Emotional Processing Work During the Ending of a Relationship

Ok, so you have done the cognitive understanding that you were an active participant, co-creator, designer and an engineer of your relationship. You may have even understood why you have created that relationship, and what challenges you have set yourself up to overcome through it. However the emotions are not so easy to calm down with cognitive understanding. As useful as it is for your future success in relationships and for your growth as a person and for your development as a successful-at-relationships man or a woman, the cognitive understanding does not do much to cool down the emotions of love and sadness and missing someone. The cognitive understanding does help us with the feelings of being hurt, because it makes us aware how we have participated in that game of being hurt. It is a game, it is not real. This needs to be clear. Every occasion of being hurt by your partner is co-created with you to make you strong enough to stand up for yourself, to make you strong enough to choose You and to accept You, if they are not accepting you, to stretch their lack of accepting you and liking you and loving you so much so that you finally find it intolerable and you finally get it that you need to love yourself first before you love another, that you need to respect yourself first before you get into a healthy relationship, that you need to be compassionate and caring and kind towards yourself first before you can attract the right people for you. So these are the functions of the cognitive understanding.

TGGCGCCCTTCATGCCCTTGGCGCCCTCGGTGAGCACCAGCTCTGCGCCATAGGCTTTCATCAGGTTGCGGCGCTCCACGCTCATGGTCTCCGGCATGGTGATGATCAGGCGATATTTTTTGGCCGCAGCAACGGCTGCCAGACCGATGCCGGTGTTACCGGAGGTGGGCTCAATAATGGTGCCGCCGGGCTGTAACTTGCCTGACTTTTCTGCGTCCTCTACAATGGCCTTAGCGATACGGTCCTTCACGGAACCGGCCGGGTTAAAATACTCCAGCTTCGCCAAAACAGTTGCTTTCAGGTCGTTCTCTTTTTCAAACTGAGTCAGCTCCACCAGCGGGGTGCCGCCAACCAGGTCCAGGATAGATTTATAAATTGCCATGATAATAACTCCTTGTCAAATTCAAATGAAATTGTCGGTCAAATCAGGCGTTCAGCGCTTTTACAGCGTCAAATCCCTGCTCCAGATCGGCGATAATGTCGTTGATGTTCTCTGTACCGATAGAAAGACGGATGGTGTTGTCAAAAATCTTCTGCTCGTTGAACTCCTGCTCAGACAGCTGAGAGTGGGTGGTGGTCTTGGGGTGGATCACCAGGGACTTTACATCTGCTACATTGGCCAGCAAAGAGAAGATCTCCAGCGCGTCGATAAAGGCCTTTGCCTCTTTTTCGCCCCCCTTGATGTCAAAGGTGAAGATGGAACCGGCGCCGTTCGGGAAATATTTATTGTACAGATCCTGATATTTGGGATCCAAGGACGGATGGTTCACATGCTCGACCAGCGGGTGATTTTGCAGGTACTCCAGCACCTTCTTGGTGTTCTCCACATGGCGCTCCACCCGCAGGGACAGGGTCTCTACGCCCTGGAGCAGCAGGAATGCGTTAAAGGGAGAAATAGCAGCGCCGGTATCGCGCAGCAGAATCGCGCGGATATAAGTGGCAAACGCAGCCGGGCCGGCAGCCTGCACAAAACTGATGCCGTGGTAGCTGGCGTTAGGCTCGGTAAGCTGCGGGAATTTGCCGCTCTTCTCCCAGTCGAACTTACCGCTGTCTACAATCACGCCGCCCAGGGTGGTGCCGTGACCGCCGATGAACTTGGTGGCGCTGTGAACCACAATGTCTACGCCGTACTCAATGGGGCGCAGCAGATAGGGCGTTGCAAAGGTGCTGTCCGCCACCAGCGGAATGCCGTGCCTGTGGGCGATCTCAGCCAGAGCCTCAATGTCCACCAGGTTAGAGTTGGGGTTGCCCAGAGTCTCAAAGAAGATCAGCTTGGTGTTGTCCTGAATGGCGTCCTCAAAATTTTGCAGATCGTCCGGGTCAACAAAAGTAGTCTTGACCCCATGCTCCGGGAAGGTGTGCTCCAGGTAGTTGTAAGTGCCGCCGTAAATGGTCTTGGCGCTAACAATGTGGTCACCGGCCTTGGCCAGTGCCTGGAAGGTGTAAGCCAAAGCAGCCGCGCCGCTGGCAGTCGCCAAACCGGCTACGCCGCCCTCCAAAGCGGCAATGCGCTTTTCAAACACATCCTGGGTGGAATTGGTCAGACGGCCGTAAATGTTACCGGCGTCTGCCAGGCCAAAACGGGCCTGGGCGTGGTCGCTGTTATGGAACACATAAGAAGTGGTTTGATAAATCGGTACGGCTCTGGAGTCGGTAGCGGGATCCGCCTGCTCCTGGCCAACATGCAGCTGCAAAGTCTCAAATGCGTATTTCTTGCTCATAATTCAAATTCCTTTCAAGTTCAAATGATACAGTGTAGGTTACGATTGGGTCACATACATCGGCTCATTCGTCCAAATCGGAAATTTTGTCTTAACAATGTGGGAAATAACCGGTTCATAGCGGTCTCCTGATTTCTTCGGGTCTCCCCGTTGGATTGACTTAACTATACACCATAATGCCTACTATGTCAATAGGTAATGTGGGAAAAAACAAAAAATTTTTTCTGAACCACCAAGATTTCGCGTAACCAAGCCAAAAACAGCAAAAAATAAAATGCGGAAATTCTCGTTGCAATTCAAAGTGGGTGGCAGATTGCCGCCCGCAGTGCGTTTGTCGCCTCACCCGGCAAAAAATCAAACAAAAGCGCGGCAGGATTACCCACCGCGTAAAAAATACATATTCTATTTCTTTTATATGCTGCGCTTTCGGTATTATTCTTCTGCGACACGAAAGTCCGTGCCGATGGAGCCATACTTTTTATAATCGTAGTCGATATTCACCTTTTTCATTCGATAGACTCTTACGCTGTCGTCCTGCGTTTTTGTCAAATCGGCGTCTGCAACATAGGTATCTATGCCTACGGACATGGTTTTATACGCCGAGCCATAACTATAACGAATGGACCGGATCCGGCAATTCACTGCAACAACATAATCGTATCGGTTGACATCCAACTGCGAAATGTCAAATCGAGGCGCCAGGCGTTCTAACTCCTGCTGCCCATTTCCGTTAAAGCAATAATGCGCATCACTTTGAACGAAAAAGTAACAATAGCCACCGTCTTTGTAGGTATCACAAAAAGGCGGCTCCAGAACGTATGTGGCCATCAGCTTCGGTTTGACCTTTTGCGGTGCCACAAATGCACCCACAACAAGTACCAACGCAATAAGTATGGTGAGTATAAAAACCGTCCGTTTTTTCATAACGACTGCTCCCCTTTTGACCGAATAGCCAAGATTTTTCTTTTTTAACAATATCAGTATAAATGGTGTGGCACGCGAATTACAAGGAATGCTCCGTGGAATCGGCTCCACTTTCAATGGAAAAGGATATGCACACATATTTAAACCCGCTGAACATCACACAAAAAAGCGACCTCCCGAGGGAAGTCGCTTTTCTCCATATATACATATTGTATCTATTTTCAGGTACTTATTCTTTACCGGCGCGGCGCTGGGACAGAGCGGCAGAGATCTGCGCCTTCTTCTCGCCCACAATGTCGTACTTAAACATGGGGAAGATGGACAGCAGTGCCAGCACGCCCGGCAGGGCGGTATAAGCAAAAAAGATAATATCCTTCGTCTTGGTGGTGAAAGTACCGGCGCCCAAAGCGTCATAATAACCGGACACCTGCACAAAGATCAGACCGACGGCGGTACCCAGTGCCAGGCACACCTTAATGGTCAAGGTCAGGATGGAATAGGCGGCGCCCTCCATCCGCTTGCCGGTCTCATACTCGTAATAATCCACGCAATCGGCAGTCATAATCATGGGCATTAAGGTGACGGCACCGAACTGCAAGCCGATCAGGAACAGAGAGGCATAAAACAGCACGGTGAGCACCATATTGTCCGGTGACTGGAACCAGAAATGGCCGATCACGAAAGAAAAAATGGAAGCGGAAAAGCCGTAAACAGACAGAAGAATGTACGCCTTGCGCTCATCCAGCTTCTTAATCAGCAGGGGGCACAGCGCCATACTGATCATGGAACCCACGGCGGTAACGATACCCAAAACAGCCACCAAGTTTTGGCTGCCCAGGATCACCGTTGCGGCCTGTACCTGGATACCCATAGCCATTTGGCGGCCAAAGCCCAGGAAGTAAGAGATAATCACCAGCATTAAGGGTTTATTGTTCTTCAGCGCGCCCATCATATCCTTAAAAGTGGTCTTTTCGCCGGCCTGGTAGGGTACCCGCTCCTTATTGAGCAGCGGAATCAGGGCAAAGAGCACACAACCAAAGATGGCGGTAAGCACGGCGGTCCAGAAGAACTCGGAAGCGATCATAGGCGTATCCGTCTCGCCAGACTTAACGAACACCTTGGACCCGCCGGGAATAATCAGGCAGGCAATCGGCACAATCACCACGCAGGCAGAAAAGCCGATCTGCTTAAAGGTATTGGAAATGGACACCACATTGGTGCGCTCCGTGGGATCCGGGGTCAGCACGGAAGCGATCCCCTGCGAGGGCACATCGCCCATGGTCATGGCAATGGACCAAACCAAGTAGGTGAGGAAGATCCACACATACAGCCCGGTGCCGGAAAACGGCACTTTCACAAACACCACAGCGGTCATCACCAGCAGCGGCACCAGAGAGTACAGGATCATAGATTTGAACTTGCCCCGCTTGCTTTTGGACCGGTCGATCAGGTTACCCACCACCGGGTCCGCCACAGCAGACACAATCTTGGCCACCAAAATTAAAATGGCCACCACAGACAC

The cognitive understanding does not do much to efface the love we feel for someone if we still love them and to help us stop missing them. The emotions run on a much deeper layer than the cognition so the cognition is not enough to reach that deep. And with the emotions of loving someone and missing them, come the emotions of fear from being alone, fear from the future, sadness, desires to hold on to that person because of these fears. So we need to do some emotional work. And this work is very simple and counter-logical. We accept whatever emotion arises and we stay with it. Accept it and stay with it. Accept it and stay with it. Matt Khan says “Whatever arises love that” as the map to successful navigation through rocky emotional landscapes. I have not reached the level of enlightenment of Matt Khan yet, however intuitively I feel very agreeable to his statement, and what I find useful is to go in a direction of multiplying the feelings instead of trying to reduce the feelings. And this technique I was taught by the Stanislavski school of acting. When a human tells herself/himself not to feel something, that feeling escalates higher and higher. So when an actor on stage has to perform a certain emotion, he tells himself not to feel that emotion. That is the inner talk of the actor – exactly the opposite of what he wants to portray. This is the curse of humans. We are not very good at portraying straight forwardly our emotions. It always comes out exactly the opposite to what it is intended. For example, someone wants to look sexy and carefree, if they start trying to achieve that – they will look silly. No one can achieve to look sexy if they try to look sexy. The main prerequisite of looking sexy, is not to try at all. There are other ingredients to looking sexy, it is a more complex formula, but if one thing needs to be done to look sexy that would be – not to try to look sexy. Not to try. There is failure conceived in the trying. So, if we are not going to be trying anything, because that does not work, then logically the opposite should work. And that is fully accepting, fully embracing the Now, the Present, the feeling at this moment. Breathe in and out and accept it. Breathe in and out and stay with it. Don’t run away from it. Stay with it and locate it in the body. See where it is located in the body. Direct your consciousness to that place in the body and observe it. Observe the pain that this emotion is giving to that place in the body. Breathe in and out and observe it. Direct your breathing towards the painful place in the body and breathe into it. Breathe into it. And just accept it. Then talk to it lovingly and caringly, with the sweetest, gentlest possible voice you can do without trying. “I love you” “Thank you” and repeat it as many times as you wish and keep breathing into it. This is the effective processing of emotions. You send acceptance, love and thanks to the emotion and to the body which contains the emotion. Not running away from it, distracting from it, or filling the empty space with new material. And no trickery – “hm, ok if I want to get rid of this emotion I have to accept it first and I have to love it first, so let’s do that then”. It will work only if the acceptance and the love are sincere and only if there is no goal-directed-ness towards reducing the emotion. We do not like it when we are upset someone to tell us “calm down”, so why do we tell that horrible ineffective, devalidating, devaluing, disrespectful, dishonoring statement to ourselves? Why don’t we trust that the emotions as uncomfortable they are and as obstructive they are, come from a deep, mysterious place within us which deserves all the respect and honour and validation and acceptance in the world. Trust it. Trust yourself. Trust the sincere and authentic nature of your emotions. Love them, respect them, honour them. They are part of your Authentic Design which is far too unique, enigmatic and deep to be reduced to some socio-cultural expectations of what emotions are appropriate and what levels of emotions are appropriate. And if you want to subside your emotions because they are disruptive in your daily life – then you need to see them as protestors in the streets with loudspeakers shouting at the government. You are the government and your emotions have something to say to you. If it has come to this point where they have got so loud and are shouting – you need to take responsibility for that. How did you neglect them along the way, how did you neglect your inner world, your deep feelings along the way. Why did you neglect them. And this is not done to reprimand yourself, but to better understand yourself. Did you feel the need to trade the fulfillment of your emotions with some other kind of security. Many people do that – they get a well-paid job, they leave a less paid job where their feelings were comfortable, for the financial security of a new job, and on the new job the emotions don’t feel comfortable. Or choose a partner who provides the financial security and leave a partner who offers an emotional security, then the emotions feel uncomfortable. These are just 2-dimensional examples, it is not given that less-paid jobs are more comfortable to the emotions than higher-paid jobs, nor is it given that financially supportive partners are not good with emotional support. The examples are just to show the direction of the self-exploration so that we to understand how and why our feelings ended up so strong and so out-of-control. And we will discover that it is our own mismanagement and neglect of our sacred emotional inner worlds. So back to some cognitive work of self-reflection and self-searching. In Cognitive Work During the Ending of a Relationship, I discuss that process in detail.